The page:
Rocklin and Lincoln runners challenge Way Too Cool

By: Amanda Calzada Placer Herald Correspondent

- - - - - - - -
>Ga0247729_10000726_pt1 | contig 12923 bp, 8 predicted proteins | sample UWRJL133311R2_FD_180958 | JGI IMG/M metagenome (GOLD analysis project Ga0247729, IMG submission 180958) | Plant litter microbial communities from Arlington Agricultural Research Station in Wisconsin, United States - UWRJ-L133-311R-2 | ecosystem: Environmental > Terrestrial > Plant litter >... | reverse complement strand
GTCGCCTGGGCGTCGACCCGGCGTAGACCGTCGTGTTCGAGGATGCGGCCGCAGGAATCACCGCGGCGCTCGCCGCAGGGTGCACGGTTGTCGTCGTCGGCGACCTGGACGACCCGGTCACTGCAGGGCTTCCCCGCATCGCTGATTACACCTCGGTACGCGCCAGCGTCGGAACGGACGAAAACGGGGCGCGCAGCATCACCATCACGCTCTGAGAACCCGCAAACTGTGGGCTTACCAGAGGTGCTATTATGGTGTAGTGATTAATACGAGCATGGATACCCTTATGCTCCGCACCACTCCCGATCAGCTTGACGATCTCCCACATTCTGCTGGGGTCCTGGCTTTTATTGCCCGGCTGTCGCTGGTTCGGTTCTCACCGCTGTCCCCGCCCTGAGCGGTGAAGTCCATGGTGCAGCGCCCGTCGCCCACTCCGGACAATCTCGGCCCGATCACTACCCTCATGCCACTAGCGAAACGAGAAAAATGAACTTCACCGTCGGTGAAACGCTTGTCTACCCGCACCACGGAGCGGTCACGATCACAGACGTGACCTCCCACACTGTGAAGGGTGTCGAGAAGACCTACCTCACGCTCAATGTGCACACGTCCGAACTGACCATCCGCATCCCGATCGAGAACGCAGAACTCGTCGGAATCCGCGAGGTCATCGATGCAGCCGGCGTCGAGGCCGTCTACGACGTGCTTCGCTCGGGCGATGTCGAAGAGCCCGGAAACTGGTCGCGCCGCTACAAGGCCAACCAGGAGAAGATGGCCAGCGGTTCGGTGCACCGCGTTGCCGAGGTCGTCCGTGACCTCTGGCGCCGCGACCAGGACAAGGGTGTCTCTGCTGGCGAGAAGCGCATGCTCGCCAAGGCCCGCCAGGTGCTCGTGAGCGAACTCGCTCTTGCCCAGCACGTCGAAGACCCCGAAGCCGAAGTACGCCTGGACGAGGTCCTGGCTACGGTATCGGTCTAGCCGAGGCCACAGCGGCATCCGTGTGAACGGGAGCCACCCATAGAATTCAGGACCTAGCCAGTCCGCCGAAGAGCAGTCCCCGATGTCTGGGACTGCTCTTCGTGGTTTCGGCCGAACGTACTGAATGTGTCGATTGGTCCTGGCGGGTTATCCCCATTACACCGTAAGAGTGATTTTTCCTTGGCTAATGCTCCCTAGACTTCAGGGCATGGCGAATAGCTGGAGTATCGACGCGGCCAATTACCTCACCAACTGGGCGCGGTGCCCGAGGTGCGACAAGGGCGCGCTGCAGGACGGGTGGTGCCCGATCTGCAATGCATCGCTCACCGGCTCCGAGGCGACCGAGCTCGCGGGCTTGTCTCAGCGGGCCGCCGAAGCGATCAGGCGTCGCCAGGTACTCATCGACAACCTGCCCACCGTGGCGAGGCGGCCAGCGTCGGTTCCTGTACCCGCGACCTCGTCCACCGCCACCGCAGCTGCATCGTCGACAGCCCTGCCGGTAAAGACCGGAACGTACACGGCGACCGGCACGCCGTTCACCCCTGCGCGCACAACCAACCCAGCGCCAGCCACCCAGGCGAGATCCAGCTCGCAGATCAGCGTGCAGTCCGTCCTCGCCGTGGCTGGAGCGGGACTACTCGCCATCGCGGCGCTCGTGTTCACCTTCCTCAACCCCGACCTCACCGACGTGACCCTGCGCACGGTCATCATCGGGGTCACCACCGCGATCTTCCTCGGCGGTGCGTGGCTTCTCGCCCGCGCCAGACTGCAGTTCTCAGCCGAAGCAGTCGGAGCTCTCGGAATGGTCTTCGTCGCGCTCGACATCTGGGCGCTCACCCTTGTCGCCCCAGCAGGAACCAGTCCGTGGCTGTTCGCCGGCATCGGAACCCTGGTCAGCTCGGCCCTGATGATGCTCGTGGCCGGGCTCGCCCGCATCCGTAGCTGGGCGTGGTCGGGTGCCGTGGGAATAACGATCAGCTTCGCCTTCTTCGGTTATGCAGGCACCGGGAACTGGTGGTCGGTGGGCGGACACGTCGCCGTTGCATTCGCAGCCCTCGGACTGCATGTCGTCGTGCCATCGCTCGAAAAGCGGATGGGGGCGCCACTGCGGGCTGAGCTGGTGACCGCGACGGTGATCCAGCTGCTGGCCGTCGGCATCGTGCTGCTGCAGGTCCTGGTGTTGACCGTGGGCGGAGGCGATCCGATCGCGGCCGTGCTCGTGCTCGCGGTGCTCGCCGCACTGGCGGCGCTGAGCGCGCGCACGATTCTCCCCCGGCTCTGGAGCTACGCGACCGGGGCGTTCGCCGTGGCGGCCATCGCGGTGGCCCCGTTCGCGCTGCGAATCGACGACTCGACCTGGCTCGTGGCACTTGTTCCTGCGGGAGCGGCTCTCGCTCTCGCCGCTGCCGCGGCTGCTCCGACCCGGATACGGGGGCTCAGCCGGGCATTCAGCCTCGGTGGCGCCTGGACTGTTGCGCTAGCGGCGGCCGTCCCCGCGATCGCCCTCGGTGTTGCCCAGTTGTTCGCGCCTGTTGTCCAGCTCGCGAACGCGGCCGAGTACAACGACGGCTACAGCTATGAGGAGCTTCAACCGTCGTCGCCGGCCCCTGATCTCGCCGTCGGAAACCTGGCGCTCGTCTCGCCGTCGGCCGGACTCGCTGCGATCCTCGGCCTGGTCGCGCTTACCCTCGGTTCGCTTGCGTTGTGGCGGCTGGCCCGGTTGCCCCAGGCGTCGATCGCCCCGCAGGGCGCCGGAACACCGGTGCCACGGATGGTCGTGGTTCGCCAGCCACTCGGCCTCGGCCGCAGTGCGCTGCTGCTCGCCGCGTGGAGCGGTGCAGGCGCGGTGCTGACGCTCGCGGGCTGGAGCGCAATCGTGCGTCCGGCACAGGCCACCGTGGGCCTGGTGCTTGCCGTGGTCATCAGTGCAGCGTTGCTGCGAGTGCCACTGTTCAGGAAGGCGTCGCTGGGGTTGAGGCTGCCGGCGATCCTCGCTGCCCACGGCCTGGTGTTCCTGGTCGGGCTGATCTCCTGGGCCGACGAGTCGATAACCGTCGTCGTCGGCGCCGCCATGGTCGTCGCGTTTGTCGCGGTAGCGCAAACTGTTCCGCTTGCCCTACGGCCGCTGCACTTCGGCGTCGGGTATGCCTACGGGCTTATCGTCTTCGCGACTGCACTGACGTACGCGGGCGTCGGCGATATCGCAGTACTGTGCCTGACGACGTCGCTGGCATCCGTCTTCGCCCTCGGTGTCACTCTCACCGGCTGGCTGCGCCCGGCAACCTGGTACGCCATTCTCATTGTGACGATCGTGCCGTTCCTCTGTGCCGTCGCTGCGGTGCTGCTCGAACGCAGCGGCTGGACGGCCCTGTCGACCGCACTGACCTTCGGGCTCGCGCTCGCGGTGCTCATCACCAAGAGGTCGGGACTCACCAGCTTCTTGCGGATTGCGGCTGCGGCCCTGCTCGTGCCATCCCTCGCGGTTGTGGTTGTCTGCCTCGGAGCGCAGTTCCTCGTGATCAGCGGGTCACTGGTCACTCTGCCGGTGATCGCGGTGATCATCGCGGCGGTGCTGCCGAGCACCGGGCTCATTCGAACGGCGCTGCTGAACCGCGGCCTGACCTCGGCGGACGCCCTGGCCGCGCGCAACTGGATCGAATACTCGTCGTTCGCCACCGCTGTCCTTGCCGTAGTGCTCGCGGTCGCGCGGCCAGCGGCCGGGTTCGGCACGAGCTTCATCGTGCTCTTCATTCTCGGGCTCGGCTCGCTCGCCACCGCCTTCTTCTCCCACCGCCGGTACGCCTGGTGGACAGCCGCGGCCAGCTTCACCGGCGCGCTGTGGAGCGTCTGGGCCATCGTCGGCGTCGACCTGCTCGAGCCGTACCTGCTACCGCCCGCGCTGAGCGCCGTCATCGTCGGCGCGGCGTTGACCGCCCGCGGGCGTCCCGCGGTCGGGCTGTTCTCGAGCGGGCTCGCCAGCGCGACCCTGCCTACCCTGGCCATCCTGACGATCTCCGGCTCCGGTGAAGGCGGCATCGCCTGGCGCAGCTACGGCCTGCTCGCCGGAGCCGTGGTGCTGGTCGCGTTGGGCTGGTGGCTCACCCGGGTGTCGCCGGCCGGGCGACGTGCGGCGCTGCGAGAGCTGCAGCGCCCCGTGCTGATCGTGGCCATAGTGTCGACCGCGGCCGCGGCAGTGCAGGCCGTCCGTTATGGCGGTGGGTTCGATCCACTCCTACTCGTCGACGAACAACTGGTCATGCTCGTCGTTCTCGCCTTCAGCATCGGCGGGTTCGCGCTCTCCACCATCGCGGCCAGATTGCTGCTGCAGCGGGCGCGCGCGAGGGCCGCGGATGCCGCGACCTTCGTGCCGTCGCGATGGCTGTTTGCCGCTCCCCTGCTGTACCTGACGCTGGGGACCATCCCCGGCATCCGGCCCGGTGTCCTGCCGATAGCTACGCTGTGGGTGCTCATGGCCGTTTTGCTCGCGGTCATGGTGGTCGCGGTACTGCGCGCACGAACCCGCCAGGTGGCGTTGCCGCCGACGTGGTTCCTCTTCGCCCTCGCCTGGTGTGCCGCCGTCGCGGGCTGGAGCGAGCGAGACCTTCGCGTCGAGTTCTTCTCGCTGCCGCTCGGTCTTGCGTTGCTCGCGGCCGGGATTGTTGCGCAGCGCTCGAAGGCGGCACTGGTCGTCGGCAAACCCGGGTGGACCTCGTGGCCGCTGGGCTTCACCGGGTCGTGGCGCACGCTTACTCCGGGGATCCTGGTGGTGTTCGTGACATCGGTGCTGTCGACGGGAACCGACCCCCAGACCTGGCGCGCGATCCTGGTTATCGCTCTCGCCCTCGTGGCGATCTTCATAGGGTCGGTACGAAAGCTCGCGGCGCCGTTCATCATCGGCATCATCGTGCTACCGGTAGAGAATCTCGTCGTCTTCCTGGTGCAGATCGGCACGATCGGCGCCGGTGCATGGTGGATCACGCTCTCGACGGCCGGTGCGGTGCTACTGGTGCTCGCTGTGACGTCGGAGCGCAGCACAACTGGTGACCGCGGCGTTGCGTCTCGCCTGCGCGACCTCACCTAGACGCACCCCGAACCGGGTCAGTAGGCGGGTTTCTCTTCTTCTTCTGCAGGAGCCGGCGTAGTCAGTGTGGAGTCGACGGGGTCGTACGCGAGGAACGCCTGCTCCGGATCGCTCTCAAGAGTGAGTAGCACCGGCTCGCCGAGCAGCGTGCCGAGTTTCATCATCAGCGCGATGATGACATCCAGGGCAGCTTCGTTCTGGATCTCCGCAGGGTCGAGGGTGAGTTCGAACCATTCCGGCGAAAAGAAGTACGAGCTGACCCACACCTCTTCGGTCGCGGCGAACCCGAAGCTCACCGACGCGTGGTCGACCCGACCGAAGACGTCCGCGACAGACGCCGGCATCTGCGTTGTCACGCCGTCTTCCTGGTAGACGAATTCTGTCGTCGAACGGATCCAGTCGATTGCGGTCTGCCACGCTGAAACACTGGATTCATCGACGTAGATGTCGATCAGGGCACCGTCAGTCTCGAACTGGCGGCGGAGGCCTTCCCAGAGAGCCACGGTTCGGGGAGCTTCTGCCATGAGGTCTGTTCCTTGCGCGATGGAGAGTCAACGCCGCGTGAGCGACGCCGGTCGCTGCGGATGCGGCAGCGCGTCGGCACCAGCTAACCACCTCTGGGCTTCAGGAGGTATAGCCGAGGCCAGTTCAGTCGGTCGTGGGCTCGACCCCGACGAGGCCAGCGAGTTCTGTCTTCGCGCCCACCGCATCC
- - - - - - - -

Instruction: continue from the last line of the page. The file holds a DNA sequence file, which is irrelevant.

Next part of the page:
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Fifteen Rocklin and Lincoln runners had the time of their life at the 15th annual Way Too Cool 50k Endurance Run held in Cool, Calif. last month. The ultra running event has become the most sought after 50K in the nation for both veteran runners and novices, drawing from some of the most competitive fields around. Rocklin resident, Jake Rydman, placed third overall in the event with a time of 3:34:08. He updated his personal record by 14 minutes from last year. Four Rocklin runners ranked in the top 100; Chris Knorzer of Rocklin placed 11th (3:51:53), Luke Garten of Rocklin placed 34th (4:10:09), Lamont Hurren of Rocklin placed 72nd (4:30:31). Leading Lincoln, Jason Buckman placed 195th with a time of 5:10:26. “I prayed throughout that God would give me the faith I needed to trust that I had what it took to keep pushing forward, even with not knowing who was in front of me and how far ahead they were. I'm thankful for His grace,” said Rydman, 27. The distance not only demands more physical strength of runners, but also more mental and emotional. The course is described to extend through breathtaking trails from the Secret Trail and Western States Trail. Surface was described as one mile of paved road and 30 miles of single-track trail and fire roads. Elevations ranged just short of 600 feet to over 6,000 feet. The course held no two-way traffic but was equipped with six well-stocked aid stations led by enthusiastic volunteers. This year’s course was more spectator-friendly, too. The “Way too Awesome Aid Station” was alive with 80s music, costumes, and coolers of beer. Through a chip-timing system, runners’ times were split at mile 8 and mile 21. Post-race, runners were able to relax and enjoy dessert from American River Pizza and Grill as well as homemade soup prepared by ultra runner and chef, Tim Ruffino and the event’s “signature frog cupcake.” Race director, Julie Fingar, thanked all the sponsors for their generosity as well as to the 200 volunteers who assisted in the organization of the race. In particular, Fingar thanked Western States Endurance Run Foundation, Western States Trail Foundation, Robie Foundation and the California Forest Foundation for maintaining safe and clean trails that afford runners the opportunity to run. The event was capped at 575 runners and time was limited to 8 ½ hours. A lottery system helped secure participants’ spots. Runner Scott Dunlap says he had the chance to say hi to many runners elite during the race, including Ironman triathlete Tyler Stewart, Erik Skaden, Tim Long, and Jean Pommier fresh from Dubai. Dunlap was able to photograph the course while running it. He said he was glad he did not have his iPod on him during the race because he was able to hear the morning symphony of nature during the event, a “well-practiced masterpiece.” Ultra runners pride themselves on being athletes of a community striving for connection with each other and cultivating depth in relationships. They say the community is about fostering a healthy community. For those interested in racing an endurance distance, Fingar suggests, “Train by time on your feet instead of total miles. Focus on quality workouts versus quantity. Your goal is to arrive on the start line healthy and injury-free. This is 50 percent of the battle in getting to the start line of any endurance race.” Rydman and Garten both highly applaud Fingar’s organization and racing events. Upon reflecting on the event, Dunlap said, “The freedom to choose a pace felt like the greatest gift of all, particularly when juxtaposed with my every-15-minutes booked weekday reality. Honestly, could there be a better way to spend the day?”